The former treasurer of what had been one of the country's largest privately held mortgage lenders pleaded guilty Thursday to a nearly $2 billion fraud conspiracy that authorities say contributed to the failure of her employer as well as an Alabama-based bank.
Desiree Brown, 45, of Hernando, Fla., faces up to 30 years when she is sentenced in June. She was an executive at Ocala, Fla.-based Taylor, Bean & Whitaker, which filed for bankruptcy in 2009.
According to court documents, Brown admitted that she willingly participated in a yearslong scheme to sell more than $400 million in fictitious mortgages to Alabama-based Colonial Bank. Other mortgages sold to Colonial existed but had already been sold to other parties and were therefore worthless to Colonial.
Colonial collapsed in 2009, the sixth-biggest bank failure in U.S. history.
Taylor Bean and Colonial later used those fraudulent balance sheets to support an application by Colonial in October 2008 for $570 million in taxpayer funding under the government's Troubled Assets Relief Program (TARP), according to the plea. Neither Taylor Bean nor Colonial actually received TARP funding, though they came close: In December 2008, the Treasury Department had issued conditional approval for $553 million in funding to Colonial.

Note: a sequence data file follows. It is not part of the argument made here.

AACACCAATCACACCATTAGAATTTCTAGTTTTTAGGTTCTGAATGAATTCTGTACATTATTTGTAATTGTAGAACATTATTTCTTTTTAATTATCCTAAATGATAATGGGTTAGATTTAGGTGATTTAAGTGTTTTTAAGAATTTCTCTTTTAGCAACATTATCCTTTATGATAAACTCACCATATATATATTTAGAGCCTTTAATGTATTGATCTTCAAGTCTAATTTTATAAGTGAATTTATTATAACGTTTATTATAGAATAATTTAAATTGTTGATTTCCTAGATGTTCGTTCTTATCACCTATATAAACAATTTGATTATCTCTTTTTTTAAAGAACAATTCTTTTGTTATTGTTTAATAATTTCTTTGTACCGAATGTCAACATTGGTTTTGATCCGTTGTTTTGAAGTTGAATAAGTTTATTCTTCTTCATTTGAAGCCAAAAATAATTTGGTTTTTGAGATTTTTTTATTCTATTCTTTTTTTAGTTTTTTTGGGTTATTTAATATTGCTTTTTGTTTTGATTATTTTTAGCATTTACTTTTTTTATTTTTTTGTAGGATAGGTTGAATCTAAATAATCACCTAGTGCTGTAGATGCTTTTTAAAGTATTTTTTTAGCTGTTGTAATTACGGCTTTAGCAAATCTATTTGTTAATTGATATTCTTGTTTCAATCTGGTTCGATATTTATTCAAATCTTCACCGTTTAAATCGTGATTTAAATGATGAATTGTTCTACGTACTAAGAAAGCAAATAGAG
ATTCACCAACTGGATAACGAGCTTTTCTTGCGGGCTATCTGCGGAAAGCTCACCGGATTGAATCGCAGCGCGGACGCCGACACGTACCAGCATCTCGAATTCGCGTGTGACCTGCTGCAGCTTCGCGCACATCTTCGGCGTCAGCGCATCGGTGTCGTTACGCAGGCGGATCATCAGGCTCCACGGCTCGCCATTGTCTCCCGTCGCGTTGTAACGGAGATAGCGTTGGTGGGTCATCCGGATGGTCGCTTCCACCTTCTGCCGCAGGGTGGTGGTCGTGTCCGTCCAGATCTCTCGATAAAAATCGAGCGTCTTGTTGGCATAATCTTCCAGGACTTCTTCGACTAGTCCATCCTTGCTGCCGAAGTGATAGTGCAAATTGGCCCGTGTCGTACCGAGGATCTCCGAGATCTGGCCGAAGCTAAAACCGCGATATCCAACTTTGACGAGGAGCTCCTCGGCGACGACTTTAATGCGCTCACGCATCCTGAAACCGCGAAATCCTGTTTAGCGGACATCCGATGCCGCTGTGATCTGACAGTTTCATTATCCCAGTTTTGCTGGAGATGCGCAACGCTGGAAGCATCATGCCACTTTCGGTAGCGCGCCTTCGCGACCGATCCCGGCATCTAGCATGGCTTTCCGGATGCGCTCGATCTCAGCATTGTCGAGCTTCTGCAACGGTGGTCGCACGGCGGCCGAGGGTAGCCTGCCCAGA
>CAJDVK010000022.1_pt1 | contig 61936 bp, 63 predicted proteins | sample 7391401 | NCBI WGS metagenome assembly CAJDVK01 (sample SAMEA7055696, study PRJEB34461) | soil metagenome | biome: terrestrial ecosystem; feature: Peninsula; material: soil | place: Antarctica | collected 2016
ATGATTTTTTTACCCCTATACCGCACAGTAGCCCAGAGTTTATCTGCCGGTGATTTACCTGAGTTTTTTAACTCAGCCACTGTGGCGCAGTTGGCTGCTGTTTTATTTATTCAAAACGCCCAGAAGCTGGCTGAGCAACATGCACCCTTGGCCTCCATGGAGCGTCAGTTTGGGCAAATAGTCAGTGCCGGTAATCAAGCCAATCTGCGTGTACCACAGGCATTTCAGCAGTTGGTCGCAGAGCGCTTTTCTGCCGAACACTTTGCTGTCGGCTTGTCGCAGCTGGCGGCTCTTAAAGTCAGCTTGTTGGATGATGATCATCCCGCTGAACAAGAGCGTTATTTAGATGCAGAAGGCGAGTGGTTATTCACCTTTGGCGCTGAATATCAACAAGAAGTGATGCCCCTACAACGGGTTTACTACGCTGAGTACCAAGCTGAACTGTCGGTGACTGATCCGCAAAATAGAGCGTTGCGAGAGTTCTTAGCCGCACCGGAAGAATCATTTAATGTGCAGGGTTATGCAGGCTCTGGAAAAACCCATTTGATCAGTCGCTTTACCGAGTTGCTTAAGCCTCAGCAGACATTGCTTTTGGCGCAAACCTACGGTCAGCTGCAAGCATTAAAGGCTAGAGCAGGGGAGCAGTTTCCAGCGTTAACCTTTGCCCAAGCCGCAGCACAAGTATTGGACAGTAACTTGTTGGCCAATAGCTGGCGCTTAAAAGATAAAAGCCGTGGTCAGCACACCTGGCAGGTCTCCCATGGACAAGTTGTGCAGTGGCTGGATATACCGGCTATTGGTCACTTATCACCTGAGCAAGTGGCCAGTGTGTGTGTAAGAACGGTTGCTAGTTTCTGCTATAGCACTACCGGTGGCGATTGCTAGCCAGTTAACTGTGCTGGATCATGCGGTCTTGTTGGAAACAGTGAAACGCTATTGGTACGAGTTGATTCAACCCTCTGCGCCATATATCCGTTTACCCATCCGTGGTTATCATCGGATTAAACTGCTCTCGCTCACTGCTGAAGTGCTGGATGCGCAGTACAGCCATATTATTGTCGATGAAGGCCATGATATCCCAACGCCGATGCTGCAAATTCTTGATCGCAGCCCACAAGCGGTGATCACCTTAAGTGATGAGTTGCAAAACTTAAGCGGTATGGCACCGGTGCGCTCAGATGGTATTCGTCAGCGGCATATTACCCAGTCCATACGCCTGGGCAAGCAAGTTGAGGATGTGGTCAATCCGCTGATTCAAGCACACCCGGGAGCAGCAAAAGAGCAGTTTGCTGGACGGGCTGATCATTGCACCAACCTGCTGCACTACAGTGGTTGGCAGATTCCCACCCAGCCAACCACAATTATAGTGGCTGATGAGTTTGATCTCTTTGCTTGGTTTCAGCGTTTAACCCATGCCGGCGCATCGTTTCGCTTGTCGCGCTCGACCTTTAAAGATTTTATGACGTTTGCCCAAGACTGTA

Brown and her attorney declined comment after Thursday's hearing.
The former CEO of the company, Lee Bentley Farkas, is scheduled to go on trial in April. Brown's plea agreement requires her to testify against Farkas if prosecutors want her testimony.
Also on Thursday, the Securities and Exchange Commission filed related civil charges against Brown, accusing her of aiding the alleged fraud scheme and attempted TARP scam.
As part of the civil case, Brown agreed Thursday to an order that, among other things, bars her from engaging in any future violations of securities laws.
The SEC will also seek civil penalties against Brown.
"Brown willingly participated with Farkas in a $1.5 billion fraud on Colonial Bank and its investors," Lorin Reisner, deputy enforcement director at the SEC, said in a statement. "Brown also aided efforts by Farkas to mislead Colonial Bank and its regulators regarding the bank's application for TARP funds."
Roughly 2,000 Taylor Bean workers lost their jobs in August 2009 when they were laid off on the same day that federal agents raided the company's headquarters.
AP Business Writer Marcy Gordon contributed to this report from Washington.